Asking these two questions will help your relationships thrive

Bickering over who washes up or arguing over the latest Game of Thrones twist doesn't really count as meaningful conversation.

Any therapist worth their salt will tell you that communication is a vital part of good relationships.

Dialogue is to intimacy what Manolo Blahnik is to Carrie Bradshaw; a vital life force that sustains and nourishes at every turn.

But bickering over who washes up or arguing over the latest Game of Thrones twist doesn’t really count as meaningful conversation.

Sure, it’s talking – and that’s always important – but it doesn’t get to the meat of what makes your relationship tick; whether with a friend, a lover or a sibling.

New York-based psychotherapist Ken Page says that to enrich a particular relationship, we should focus on two questions:

  1. Which interactions in this relationship inspire me most?

  2. Which interactions in this relationship hurt me the most?

By zooming in on inspiration and hurt, we isolate powerful influences that reflect what we care about the most.

“The questions are obvious, but our ability to discount and dishonour our responses to them is nothing short of breath-taking,” Page tells Your Tango.

“If you wish to create a truly useful ‘users manual’ for the relationship you’re focusing on, you must become increasingly familiar with the answers to these two questions, both for yourself and for your loved one,” he adds.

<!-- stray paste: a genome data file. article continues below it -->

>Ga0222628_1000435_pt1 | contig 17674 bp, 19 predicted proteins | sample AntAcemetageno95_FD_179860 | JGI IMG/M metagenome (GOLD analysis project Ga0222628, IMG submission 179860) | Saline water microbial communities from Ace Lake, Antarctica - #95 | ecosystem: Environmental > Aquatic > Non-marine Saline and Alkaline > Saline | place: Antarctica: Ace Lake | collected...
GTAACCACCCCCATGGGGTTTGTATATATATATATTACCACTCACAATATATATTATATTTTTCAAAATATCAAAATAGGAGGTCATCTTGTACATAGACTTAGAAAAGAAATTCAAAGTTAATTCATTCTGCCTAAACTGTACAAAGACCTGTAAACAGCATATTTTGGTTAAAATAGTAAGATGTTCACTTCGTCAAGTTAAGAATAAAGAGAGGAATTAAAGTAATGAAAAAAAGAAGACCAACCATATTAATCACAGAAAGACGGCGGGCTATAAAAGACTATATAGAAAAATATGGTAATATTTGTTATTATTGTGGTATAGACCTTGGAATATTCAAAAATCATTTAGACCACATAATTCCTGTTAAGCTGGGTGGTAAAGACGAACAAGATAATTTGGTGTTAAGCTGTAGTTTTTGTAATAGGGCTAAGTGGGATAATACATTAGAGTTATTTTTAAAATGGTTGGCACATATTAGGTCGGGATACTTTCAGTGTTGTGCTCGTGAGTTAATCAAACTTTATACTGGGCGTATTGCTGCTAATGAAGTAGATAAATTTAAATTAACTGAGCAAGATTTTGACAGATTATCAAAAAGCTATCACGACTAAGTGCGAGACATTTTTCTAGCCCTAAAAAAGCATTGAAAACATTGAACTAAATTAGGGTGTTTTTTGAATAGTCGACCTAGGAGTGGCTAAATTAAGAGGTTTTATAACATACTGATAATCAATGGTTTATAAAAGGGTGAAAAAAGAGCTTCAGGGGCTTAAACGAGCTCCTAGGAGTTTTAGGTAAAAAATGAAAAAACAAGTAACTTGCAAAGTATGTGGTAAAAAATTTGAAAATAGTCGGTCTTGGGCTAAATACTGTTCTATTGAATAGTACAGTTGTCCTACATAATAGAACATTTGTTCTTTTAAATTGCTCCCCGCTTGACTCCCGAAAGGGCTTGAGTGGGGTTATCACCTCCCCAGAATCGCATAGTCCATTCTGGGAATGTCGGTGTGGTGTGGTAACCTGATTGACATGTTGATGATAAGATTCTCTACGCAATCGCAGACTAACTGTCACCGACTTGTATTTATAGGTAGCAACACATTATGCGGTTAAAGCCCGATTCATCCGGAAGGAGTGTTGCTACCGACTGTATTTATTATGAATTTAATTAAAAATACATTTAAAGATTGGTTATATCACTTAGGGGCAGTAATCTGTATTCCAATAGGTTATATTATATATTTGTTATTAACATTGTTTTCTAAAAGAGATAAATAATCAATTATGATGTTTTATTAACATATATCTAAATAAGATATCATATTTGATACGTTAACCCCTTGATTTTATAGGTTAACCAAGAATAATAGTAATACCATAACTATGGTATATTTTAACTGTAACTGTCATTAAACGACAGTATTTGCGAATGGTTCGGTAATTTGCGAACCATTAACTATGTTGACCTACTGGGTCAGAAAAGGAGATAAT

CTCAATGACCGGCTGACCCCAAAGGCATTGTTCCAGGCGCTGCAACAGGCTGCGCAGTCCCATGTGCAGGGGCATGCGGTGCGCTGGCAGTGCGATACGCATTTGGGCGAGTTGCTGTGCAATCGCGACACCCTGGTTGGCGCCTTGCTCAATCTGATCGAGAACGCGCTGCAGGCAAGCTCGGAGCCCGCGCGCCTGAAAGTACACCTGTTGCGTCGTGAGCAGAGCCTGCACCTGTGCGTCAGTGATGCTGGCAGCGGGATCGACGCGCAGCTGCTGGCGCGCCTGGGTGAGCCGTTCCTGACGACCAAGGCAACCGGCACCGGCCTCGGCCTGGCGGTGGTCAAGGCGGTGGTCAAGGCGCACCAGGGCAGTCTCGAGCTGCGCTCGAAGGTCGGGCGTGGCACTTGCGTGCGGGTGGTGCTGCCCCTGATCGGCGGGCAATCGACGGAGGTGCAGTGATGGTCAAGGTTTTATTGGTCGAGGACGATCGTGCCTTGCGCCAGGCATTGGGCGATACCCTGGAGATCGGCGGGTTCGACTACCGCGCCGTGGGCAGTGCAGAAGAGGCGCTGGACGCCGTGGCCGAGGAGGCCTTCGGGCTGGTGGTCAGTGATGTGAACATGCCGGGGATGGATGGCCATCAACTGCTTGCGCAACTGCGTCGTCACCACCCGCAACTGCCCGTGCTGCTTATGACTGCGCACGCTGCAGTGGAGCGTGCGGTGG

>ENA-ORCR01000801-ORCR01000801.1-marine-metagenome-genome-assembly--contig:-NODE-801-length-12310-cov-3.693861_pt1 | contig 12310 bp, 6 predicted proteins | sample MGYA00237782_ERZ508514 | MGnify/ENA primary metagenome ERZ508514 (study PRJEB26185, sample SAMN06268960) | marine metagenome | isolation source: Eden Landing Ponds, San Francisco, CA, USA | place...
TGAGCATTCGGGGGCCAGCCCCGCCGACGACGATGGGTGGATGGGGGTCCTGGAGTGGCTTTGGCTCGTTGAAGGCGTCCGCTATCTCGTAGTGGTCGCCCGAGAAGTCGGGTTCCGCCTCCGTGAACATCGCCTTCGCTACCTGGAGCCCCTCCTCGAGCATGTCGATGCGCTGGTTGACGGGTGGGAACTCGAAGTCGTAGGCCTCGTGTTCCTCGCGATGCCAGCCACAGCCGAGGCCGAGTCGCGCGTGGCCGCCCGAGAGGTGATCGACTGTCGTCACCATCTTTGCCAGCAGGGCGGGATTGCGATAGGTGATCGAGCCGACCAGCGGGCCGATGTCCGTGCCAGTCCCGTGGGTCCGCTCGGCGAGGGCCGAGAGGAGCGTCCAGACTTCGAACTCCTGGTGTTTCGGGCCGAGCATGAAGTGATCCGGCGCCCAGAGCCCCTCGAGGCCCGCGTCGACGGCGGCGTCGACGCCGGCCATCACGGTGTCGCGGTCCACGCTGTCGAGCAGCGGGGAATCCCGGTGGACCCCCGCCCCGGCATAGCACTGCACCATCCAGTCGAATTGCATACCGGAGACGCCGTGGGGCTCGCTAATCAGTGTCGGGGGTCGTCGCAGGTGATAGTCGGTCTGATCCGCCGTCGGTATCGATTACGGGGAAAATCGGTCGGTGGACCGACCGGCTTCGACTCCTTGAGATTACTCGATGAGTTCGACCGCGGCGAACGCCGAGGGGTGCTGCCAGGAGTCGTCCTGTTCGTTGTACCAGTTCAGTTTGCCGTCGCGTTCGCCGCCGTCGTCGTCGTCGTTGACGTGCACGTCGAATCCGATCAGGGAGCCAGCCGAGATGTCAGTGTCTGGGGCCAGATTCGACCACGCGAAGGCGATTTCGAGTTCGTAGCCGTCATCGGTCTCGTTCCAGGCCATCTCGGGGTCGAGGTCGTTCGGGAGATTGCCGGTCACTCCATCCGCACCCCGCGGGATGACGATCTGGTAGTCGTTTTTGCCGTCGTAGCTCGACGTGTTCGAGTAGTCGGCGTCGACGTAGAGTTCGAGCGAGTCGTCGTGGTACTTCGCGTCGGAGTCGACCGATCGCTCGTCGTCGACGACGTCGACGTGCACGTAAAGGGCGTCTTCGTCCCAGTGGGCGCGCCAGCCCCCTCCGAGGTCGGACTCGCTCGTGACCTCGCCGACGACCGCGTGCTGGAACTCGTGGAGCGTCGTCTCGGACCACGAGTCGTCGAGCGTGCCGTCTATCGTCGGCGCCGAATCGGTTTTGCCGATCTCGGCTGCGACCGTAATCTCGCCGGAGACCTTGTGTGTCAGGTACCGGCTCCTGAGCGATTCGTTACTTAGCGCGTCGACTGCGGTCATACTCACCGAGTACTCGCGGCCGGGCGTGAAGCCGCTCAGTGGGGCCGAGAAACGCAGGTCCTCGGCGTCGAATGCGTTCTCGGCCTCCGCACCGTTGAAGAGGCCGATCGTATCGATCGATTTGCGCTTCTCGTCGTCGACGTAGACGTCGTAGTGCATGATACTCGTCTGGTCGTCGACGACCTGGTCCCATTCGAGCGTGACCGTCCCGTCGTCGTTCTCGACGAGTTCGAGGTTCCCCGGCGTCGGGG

“These tender parts of ourselves are highly active in our closest relationships. I call them Core Gifts, and they are like our fingerprints. At first glance, they look similar to everyone else’s, but upon closer reflection, they are completely unique.”

Page recommends going over your experiences in any given close relationship and creating a bullet list of things – large and small – that cause you pain or inspiration.

We tend to minimise both feelings, he says, so by drawing them out, we realise our personal truths – what is most important to us – and learn how to honour them better within the context of a specific relationship.

Once you’ve built and reflected upon your own list, says Page, you should undergo the same process for your loved one, by putting yourself in their shoes.

“In all relationships, there are few greater keys to closeness than having these parts of ourselves seen and honoured,” says Page.

“The more you do this exercise, the deeper your own self-love will become, and the deeper and more loving your relationships will be.”

This story first appeared on Grazia Daily

Related stories